10,000 reasons for optimism
For the first time since the recession began five years ago, the number of people with jobs (1.85 million) has risen over a six-month period. That gives more solid grounds for optimism that a long recession is finally ending, and a slow economic recovery may be under way. In two consecutive quarters, from July to December last year, the growth in job numbers – some 10,000 according to the Central Statistics Office (CSO) quarterly employment survey – now may mark a turning point.
However, it also represents a small increase when set against the huge number of job losses – 318,000 – since 2008, when the economic downturn began. Nevertheless, encouraging news of job gains has been reinforced by February’s unemployment data. Live Register figures record a further fall, with 10,000 fewer signing on last month compared with a year ago, as the unemployment rate drops to 14.1 per cent. Ireland’s unemployment rate still remains among the highest in Europe, most notably for young people. And that indicates the scale of the challenge in cutting the number of jobless to socially acceptable levels.
If the headline figures show some improvement, a detailed breakdown of the data offers a more mixed message. Not all sectors of the economy have shared equally the job gains and job losses. Four of the 14 sectors surveyed by the CSO are continuing to shed labour, while ten have started hiring again. The technology sector continues to employ more people, offering more jobs than suitably qualified Irish workers can fill. This mismatch between the specialist skills the technology industry requires and what is available locally has forced many companies to rely on foreign workers to fill vacancies. The skills gap in the technology sector has been apparent for years, but successive governments have done too little to address it.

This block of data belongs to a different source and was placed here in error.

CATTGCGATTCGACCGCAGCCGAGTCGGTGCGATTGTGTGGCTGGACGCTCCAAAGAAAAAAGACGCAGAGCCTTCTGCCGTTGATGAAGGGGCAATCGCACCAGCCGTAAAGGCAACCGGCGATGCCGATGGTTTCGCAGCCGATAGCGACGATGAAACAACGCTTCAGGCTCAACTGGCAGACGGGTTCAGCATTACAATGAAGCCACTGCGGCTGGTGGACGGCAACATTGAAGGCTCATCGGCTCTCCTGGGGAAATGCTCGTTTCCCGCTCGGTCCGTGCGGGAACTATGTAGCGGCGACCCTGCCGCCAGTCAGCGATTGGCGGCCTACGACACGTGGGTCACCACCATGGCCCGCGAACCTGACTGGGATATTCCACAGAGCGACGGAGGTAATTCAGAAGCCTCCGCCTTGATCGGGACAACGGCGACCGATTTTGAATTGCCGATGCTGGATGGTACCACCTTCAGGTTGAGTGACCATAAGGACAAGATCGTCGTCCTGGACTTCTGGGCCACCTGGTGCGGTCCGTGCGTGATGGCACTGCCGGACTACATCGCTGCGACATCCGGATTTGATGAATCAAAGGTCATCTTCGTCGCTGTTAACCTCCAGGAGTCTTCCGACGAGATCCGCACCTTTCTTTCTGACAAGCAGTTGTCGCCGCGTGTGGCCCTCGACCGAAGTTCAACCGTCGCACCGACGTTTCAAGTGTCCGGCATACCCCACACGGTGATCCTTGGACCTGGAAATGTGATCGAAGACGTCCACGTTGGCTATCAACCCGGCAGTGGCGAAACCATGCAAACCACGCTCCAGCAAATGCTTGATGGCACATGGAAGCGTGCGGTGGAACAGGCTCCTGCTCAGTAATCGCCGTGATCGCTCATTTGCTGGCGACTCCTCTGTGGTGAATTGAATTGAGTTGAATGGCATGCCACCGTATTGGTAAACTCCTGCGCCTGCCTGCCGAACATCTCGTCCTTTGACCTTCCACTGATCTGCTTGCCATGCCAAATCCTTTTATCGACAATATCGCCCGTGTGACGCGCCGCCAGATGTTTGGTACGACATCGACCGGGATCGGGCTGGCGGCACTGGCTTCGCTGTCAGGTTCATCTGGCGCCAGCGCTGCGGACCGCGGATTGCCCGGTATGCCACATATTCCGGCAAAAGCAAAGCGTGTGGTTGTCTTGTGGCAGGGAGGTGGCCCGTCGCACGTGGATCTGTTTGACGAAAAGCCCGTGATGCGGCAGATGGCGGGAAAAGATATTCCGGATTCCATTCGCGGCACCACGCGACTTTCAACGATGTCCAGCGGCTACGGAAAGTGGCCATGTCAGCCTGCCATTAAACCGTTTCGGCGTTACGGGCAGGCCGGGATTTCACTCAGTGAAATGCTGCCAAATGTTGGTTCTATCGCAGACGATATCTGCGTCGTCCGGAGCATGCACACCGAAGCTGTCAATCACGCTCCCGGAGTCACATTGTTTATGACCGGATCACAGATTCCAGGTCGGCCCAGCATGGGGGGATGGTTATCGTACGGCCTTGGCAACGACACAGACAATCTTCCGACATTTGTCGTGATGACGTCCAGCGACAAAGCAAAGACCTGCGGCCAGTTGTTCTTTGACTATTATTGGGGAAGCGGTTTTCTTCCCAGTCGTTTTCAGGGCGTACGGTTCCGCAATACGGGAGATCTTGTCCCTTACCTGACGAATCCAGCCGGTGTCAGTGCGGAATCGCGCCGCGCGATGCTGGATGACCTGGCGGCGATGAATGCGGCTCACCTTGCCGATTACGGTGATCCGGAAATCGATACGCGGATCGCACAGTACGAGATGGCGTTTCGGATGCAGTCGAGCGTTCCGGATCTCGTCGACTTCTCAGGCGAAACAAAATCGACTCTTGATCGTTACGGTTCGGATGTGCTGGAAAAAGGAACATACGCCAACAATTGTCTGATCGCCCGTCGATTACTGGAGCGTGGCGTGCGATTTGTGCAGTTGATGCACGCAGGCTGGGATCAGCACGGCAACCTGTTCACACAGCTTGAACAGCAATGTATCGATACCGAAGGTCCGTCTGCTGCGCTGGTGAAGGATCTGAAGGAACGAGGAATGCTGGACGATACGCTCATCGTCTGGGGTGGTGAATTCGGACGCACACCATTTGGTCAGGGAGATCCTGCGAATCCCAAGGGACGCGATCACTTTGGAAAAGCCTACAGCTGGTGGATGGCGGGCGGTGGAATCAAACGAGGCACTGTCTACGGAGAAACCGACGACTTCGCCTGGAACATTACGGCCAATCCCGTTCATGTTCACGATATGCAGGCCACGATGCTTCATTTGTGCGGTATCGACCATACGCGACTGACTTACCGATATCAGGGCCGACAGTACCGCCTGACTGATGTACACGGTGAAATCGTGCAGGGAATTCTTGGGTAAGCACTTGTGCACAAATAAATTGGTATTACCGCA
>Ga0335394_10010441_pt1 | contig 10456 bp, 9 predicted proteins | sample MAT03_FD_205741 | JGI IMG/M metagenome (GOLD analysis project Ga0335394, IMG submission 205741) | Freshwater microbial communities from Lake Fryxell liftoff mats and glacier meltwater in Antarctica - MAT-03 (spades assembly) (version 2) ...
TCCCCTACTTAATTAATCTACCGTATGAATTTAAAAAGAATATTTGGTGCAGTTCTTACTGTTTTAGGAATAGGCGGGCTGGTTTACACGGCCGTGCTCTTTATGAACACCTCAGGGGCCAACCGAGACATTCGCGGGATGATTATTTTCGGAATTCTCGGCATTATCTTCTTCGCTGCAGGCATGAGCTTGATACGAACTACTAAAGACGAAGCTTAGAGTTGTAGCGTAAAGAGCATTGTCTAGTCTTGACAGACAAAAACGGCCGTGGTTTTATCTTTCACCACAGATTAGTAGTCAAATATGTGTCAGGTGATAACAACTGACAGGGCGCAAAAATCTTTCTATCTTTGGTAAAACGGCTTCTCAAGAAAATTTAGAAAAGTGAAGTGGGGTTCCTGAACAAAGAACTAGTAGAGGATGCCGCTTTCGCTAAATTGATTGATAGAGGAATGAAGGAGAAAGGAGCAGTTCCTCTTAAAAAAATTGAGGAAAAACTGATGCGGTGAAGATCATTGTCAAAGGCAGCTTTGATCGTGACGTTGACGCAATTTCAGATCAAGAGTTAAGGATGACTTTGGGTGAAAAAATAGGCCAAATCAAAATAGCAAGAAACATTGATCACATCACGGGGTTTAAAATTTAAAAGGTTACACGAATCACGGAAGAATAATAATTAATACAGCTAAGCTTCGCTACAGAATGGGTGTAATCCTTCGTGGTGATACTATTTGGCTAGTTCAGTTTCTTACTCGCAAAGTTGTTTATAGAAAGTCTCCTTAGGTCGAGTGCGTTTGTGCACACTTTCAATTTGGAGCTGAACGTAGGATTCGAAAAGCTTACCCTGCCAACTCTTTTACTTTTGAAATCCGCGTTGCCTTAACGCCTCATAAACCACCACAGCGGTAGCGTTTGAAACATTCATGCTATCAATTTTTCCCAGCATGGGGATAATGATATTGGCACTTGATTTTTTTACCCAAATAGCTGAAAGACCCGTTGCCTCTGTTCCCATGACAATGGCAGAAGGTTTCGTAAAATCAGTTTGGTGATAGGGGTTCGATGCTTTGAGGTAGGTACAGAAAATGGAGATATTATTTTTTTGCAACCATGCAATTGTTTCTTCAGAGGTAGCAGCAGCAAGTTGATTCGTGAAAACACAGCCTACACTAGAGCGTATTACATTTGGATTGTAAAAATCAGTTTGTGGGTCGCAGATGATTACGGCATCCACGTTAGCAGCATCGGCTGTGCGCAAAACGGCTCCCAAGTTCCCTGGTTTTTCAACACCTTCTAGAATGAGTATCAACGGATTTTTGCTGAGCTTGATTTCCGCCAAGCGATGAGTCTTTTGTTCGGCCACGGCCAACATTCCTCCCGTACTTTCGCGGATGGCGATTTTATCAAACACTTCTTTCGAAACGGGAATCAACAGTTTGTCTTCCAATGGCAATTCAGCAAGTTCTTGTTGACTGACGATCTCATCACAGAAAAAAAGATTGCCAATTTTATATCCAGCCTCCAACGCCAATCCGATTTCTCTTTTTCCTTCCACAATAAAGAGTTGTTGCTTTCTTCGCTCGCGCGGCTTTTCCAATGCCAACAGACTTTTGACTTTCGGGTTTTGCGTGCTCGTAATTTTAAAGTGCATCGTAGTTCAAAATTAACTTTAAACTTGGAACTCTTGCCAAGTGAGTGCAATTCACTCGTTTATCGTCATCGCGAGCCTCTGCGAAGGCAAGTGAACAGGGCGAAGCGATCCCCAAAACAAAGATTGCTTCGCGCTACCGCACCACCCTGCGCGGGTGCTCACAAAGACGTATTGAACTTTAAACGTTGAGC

One worrying aspect of the employment data has been the sharp and sustained fall in youth employment. In the six months to last December, employment growth was confined to those over 35, while the numbers at work of those under 35, continued to decline. This may well largely reflect the heavy toll that emigration has taken on the most mobile members of society, in an economy where the burden of adjustment has been less than equally shared between the different sectors.
Indeed no sector has been hit harder in the boom-to-boost economic cycle than construction. The Government’s decision this week to approve construction of the €550 million motorway between Gort and Tuam, which will create several hundred jobs in a project lasting 3½ years, is perhaps a recognition of that reality. It is also an acceptance that a modern motorway network with regional development focus is a critical part of our national infrastructure, one on which a sustainable economic recovery also depends.